I love to read (although the Internet has cut substantially into my reading time over the last several years...!) & I love the Beatles. (One of my earliest movie memories is of my mother taking me as a pre-schooler to see "Help!" which, coincidentally, is just being released on DVD for the first time this week. For years afterward, I had dreams about falling through trap doors into cellars with tigers, Ringo's ring stuck on my finger.)
So I couldn't resist snatching up Pattie Boyd's new book "Wonderful Tonight: George Harrison, Eric Clapton, and Me" a few weeks back. Pattie, for those of you not familiar with her, was a top British model during the Swinging 60s who met George during the filming of "A Hard Day's Night." (She plays one of the schoolgirls who are thrilled to find the Beatles aboard their train to London.) George wrote the beautiful ballad "Something" about her. George's best friend, Eric Clapton, also fell for Pattie & wooed her with the passionate song "Layla." In the end, Pattie left George for Eric.
My love for all things Beatle (& my weakness for celebrity memoirs!) aside, Pattie's story intrigued me for another reason -- because I had heard that she left Clapton when she learned that another woman was pregnant with his child, after years of trying to have a baby herself. (Sadly, the child was the little boy, Conor, who died after tumbling out of the window of a 53rd-floor apartment in New York. Clapton wrote "Tears in Heaven" about him.)
"I had been trying to have a baby for twenty-one years, and this woman had slept with my husband once or twice and was carrying his child," she writes on page 246. "I thought my heart was about to disintegrate."
On the next page, she writes of hearing about the baby's birth while staying with friends in France -- two of whom were pregnant at the time. "Everyone seemed to be pregnant except me. I was thrilled for them of course, but I found it hard. I was forty-two and my marriage was on its last legs, so I had to face the unpalatable fact that I might never have a child." Later, on page 255, she writes, "I met friends for lunch and felt as though i was in a bubble, watching us eating and chatting: I had nothing in common with their world of husbands and children."
What infertile woman could not relate??
Pattie does not mention any of the many miscarriages she is rumoured to have had, and her struggles with infertility are only a small part of the book -- yet I found myself marking those few pages & going back to them over & over again. Infertility is so seldom written about, particularly as part of a person's broader life story, so it's nice to see someone being frank & open about such as sensitive topic and the impact that infertility has had on their life.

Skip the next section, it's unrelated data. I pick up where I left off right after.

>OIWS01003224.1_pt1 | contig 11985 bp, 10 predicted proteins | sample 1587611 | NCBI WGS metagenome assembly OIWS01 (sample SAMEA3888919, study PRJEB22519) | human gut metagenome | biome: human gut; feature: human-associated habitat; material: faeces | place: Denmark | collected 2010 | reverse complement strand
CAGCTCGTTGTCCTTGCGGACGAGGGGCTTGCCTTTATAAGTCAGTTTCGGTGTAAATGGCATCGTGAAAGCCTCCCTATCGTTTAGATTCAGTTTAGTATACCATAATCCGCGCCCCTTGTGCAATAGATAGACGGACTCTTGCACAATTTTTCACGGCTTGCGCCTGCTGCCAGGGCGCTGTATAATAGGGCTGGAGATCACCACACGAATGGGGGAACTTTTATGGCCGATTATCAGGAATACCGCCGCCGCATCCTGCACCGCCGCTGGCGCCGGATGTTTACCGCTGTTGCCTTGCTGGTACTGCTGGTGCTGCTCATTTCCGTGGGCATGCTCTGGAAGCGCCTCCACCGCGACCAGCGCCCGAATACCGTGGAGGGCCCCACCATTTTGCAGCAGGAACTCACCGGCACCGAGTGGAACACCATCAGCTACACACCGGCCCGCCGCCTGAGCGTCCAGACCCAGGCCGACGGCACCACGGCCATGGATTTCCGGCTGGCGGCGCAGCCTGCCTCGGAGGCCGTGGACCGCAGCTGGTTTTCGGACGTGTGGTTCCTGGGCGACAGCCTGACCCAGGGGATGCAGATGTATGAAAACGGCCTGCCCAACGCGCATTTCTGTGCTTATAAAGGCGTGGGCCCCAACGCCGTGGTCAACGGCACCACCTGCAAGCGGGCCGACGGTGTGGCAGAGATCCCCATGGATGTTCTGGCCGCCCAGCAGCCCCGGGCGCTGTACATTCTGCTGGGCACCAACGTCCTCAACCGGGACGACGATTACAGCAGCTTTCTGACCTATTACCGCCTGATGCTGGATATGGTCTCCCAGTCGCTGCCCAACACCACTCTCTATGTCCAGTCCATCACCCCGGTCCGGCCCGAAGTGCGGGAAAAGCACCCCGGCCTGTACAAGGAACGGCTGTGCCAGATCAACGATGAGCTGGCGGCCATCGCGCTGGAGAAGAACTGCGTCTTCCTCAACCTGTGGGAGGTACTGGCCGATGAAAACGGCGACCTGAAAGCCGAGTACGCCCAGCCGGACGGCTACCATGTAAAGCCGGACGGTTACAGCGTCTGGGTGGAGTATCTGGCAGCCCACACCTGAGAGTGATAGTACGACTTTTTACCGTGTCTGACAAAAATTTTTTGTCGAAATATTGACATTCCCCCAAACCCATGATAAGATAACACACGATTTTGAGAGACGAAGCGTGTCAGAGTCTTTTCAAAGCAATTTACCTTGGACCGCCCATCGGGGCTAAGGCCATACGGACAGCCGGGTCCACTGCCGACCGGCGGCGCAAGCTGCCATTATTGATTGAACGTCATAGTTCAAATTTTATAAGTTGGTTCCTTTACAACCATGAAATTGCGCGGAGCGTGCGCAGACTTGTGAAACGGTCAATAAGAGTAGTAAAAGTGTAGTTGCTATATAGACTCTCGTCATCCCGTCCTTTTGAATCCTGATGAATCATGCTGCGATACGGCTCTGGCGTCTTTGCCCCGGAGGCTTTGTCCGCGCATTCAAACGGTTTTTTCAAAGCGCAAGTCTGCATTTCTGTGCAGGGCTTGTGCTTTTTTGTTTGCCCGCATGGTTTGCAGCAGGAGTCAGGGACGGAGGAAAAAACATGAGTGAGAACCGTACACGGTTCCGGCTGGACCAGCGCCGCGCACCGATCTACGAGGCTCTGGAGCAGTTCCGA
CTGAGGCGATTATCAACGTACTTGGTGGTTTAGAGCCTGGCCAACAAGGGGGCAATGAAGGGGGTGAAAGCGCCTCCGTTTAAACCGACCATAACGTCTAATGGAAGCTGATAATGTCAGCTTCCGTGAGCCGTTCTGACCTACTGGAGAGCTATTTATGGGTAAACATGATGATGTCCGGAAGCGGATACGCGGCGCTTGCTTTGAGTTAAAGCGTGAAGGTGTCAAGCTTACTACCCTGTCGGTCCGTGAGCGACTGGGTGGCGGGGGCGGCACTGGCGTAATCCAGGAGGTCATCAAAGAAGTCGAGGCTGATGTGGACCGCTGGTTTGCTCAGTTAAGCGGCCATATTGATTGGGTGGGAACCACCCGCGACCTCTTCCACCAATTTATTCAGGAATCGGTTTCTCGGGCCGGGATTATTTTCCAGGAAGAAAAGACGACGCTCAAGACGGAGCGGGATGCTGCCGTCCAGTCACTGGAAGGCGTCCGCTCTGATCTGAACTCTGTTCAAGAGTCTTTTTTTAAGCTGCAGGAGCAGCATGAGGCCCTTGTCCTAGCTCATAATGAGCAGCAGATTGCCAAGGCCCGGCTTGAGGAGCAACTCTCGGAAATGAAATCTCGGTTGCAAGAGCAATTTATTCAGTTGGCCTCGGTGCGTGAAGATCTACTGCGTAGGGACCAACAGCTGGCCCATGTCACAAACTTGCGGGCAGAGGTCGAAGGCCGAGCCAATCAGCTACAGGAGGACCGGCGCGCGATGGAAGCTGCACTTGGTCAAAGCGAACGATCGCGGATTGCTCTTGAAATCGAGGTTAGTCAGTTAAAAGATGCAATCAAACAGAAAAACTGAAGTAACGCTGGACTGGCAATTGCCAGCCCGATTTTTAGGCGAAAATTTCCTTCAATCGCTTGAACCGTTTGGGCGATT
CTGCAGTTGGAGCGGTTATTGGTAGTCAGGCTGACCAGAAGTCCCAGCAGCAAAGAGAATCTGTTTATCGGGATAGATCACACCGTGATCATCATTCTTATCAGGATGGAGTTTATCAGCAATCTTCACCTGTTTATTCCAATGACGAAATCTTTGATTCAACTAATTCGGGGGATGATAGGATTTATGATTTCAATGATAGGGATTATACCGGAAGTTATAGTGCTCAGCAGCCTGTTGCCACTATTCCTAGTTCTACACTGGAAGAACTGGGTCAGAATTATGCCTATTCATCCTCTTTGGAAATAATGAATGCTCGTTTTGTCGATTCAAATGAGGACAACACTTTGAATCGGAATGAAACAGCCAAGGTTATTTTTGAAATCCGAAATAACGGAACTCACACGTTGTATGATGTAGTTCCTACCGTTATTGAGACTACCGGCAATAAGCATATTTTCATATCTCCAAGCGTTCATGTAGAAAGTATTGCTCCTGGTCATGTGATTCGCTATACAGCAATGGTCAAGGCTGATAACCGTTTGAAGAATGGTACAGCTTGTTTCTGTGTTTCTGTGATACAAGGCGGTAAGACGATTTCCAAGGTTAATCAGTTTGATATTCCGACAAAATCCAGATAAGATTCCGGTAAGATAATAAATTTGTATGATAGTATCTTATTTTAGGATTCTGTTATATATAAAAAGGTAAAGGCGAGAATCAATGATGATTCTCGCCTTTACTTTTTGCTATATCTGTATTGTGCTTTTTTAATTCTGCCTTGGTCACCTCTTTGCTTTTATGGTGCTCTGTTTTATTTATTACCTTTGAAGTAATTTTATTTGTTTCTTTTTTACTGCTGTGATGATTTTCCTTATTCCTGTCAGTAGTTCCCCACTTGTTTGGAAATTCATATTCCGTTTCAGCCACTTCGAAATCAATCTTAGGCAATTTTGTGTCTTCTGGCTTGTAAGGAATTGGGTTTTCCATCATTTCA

On page 166, she writes "Cooking was my thing. Having given up modeling full-time, and with no children, I needed to find some role for myself, some raison d'etre. Preparing wonderful meals for George and all the people who came to Friar Park became a passion." She later writes of the emptiness she felt when she realized her marriage was over & her chances of having children had run out. Eventually, she finds a new passion behind the lens as a photographer.
Finding a role or "raison d'etre" in life is something that all women struggle with, I think, and infertile women in particular. If I'm not going to be a mommy, then who am I and what am I going to do with our life?
Running into an old acquaintance near the end of the book, Pattie introduces herself, saying, "I used to be Pattie Boyd," and the friend responds, "You still are!" It is so easy to become defined by labels -- "George's wife" -- "Katie's mommy" -- "Senior Manager of Widget Production" -- and lose touch with the essence of who we are. For many women, the role of mother is all-consuming -- but once the children are grown up and have left home or carved out their independence, they find themselves struggling with questions of who they are and what they want to do with their lives now. Those of us who thought we were going to be mothers but never did just have to answer those same questions at an earlier stage in our lives.
Personally, I am still fumbling my way toward the answers -- but I've always believed -- had to believe -- that a meaningful life without children is possible -- and that my life has value, regardless of whether I can procreate.
Clapton has written his own autobiography, which I also just purchased, but haven't read yet. It will be interesting to see how his version of events stacks up against hers.